Much of “Occupation’s” hefty flaws come from simply being forced. From the acting to the storyline, the pace doesn’t convey authenticity and where the characters should be within the stages of a post-invasion Earth. Oppressive occupation desolate inhabitants and landscape, but the majority of the human race remain not weathered by the conflict and Sparke doesn’t necessarily express that well with still very much clean shaven, well-kept, and strength-retaining displaced survivors with fat bellies and no sign of disease or starvation. In 8 months, the resistance is able to completely organize against an advanced alien race despite being taken by complete surprise. Dynamics are a bit off as well as many motivations abruptly change; for example, Amelia’s brother, Marcus, has a crush fixation with Izzy Stevens’ character during invading period, but the interaction between them go un-nurtured and wither to where a sudden connection between her and the bum form at a rapid pace without so much of a flicker of jealousy Marcus, losing any hope for an internal, tangent subplot. Same can be said between Matt and Amelia; they’re hot and cold relationship teeters on psychotic behavior and bi-polar tendencies that result in questioning where exactly their position lies in this conflict that’s nudges them to wedge apart but pulls them together again like nonchalant magnets without really tackling head-on their own issues.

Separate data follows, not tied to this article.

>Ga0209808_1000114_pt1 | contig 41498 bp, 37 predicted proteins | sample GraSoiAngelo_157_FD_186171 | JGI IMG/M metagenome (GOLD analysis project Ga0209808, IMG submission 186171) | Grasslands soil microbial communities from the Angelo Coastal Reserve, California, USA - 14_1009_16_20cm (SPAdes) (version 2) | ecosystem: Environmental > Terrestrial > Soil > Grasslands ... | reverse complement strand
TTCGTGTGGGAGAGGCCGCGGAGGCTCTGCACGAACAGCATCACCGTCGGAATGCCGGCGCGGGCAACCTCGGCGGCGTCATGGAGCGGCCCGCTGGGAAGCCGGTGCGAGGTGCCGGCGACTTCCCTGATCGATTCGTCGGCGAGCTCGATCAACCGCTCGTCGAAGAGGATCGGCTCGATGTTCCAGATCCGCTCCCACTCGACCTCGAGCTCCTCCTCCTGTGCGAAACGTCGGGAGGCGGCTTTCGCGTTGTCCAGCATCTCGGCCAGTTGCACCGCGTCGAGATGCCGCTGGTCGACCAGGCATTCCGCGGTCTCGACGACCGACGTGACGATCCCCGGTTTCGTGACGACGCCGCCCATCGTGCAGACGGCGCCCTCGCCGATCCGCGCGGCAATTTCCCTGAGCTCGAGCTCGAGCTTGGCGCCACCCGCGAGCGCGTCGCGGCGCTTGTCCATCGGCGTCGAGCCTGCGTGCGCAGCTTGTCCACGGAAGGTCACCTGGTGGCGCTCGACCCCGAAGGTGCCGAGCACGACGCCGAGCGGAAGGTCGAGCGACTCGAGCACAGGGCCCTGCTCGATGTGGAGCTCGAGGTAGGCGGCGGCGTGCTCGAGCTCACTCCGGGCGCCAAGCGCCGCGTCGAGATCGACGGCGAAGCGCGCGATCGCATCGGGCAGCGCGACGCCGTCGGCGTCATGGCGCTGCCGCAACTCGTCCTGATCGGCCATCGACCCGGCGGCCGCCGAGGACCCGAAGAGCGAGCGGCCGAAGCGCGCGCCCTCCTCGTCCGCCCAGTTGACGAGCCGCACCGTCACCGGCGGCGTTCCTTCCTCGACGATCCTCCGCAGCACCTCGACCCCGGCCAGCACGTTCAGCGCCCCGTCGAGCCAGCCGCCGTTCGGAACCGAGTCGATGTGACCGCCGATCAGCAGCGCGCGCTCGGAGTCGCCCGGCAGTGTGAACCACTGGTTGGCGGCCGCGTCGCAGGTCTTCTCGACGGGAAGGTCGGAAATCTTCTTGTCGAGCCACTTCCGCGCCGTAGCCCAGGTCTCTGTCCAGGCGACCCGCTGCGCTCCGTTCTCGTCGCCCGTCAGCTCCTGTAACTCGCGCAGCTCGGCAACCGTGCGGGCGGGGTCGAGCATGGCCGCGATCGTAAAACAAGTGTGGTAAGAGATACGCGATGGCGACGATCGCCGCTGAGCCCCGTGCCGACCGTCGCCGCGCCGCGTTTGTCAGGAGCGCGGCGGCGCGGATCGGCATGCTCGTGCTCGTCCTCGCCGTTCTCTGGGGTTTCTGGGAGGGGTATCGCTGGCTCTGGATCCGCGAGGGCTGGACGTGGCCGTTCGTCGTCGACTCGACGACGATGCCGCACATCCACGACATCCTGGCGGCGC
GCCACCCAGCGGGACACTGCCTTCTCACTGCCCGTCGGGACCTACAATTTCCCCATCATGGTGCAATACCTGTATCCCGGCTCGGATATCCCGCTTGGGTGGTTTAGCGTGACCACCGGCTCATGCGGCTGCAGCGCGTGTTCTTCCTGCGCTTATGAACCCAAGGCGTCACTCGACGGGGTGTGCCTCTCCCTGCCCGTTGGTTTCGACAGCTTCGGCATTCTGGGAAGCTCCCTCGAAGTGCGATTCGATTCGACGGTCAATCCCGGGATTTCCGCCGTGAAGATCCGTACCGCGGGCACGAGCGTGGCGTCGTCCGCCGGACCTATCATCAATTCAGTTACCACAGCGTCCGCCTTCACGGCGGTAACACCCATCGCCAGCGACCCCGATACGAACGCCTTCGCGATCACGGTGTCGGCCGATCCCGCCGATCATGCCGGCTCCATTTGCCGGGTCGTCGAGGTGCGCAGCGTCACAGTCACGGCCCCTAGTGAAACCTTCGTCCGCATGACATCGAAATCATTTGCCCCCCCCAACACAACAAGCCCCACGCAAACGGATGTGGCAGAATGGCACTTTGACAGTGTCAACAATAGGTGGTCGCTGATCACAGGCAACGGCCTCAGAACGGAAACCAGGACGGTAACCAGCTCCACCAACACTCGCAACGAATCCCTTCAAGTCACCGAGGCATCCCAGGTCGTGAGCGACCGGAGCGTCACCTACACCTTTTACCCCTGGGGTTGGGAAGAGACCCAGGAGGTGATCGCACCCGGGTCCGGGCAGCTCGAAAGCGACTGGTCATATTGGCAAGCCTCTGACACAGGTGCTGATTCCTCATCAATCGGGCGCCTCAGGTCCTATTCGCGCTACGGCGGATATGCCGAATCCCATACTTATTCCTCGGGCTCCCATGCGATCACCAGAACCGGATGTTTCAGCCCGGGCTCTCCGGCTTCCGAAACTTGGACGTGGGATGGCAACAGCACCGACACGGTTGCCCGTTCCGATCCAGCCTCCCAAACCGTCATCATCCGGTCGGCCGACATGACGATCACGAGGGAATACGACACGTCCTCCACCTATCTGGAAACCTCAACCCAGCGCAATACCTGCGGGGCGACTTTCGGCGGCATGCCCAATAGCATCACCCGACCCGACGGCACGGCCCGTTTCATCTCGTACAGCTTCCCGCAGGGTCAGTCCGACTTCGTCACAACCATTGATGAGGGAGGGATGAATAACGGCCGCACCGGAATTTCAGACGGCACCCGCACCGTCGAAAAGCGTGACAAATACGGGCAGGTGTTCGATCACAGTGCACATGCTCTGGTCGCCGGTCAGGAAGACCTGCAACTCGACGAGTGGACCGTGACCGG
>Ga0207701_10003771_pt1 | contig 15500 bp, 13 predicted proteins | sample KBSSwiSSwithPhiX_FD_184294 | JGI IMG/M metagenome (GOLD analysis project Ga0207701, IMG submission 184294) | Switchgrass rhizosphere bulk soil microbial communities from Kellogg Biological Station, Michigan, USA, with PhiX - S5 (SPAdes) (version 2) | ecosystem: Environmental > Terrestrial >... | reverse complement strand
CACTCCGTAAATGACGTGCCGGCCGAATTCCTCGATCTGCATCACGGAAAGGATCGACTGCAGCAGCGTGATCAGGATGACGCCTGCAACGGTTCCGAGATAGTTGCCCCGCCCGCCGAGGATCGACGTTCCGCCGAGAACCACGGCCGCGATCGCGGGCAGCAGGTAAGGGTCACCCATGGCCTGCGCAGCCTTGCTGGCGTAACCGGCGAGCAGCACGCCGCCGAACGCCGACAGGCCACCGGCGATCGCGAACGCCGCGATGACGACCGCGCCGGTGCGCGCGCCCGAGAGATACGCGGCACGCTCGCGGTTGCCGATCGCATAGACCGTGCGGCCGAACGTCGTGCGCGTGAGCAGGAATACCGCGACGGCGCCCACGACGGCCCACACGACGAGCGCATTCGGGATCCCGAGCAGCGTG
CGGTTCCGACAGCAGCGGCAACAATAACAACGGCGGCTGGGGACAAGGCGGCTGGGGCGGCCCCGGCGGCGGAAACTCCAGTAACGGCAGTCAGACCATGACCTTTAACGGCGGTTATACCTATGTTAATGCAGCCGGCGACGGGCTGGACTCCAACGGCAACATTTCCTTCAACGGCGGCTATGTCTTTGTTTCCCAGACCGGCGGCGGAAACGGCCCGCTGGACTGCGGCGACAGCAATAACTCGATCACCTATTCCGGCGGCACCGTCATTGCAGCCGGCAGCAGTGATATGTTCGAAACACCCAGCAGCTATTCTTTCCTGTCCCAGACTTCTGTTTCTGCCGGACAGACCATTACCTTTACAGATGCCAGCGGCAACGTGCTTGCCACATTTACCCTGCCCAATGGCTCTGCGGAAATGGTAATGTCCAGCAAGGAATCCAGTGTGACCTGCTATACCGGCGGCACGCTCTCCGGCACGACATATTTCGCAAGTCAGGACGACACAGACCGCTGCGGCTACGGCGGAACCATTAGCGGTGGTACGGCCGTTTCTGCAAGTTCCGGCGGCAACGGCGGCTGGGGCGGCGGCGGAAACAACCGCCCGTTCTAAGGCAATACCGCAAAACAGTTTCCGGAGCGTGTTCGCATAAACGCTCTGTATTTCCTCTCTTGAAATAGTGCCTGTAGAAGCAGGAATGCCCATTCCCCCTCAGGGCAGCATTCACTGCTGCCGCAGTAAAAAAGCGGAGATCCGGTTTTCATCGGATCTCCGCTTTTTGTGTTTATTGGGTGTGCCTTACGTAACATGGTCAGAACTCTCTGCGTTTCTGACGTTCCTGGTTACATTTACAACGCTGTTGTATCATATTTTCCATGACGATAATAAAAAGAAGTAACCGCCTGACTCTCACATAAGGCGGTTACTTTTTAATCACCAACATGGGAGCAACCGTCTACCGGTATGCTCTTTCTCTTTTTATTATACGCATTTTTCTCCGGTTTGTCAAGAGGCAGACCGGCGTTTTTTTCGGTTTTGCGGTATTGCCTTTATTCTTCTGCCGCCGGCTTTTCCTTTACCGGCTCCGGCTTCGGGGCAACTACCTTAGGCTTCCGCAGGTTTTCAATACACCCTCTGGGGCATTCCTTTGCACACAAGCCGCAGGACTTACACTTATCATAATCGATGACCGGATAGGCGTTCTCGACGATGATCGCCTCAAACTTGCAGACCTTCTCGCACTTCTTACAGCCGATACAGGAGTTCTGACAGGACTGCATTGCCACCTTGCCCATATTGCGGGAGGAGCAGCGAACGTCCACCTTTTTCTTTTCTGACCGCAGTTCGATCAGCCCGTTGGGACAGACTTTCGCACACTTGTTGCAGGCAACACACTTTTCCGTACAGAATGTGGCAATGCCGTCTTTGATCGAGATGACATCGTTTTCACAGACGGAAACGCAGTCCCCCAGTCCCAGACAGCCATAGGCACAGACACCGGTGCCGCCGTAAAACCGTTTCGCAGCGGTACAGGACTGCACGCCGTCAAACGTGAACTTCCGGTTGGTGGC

Lionsgate and Saban Films release “Occupation” on Blu-ray home video. The transfer is in 1080p hi-definition with a 2.39.1 widescreen presentation. Nothing really to note here about the image quality other than the cleanliness of the digital video that sheds many landscape and personal details in the day and the night sequences. The English 5.1 DTS-HD Master Audio track has copious qualities for an explosive-laden borderline A/B movie from Australia. Dialogue is prominent and the LFE is quiet sparse though explosion heavy; ships whizzing through the air maintain on a level playing field audio track shared with human’s scampering frantically for their very lives. Spanish subtitles and English SDH are also available. For a two-hour runtime flick, surprisingly, there are no bonus features with this release. Luke Sparke’s “Occupation” is masterfully formulaic as we’ve all experienced this movie before whether be “Red Dawn” or “Independence Day.” Nothing under the satisfactory visual effects is awesome enough to rattle or challenge the mind with the venture of a militia of Australian resistance fighters pitted against ghastly, rubber looking extraterrestrials and that’s the ultimate and fateful bullet in Sparke’s sci-fi action film.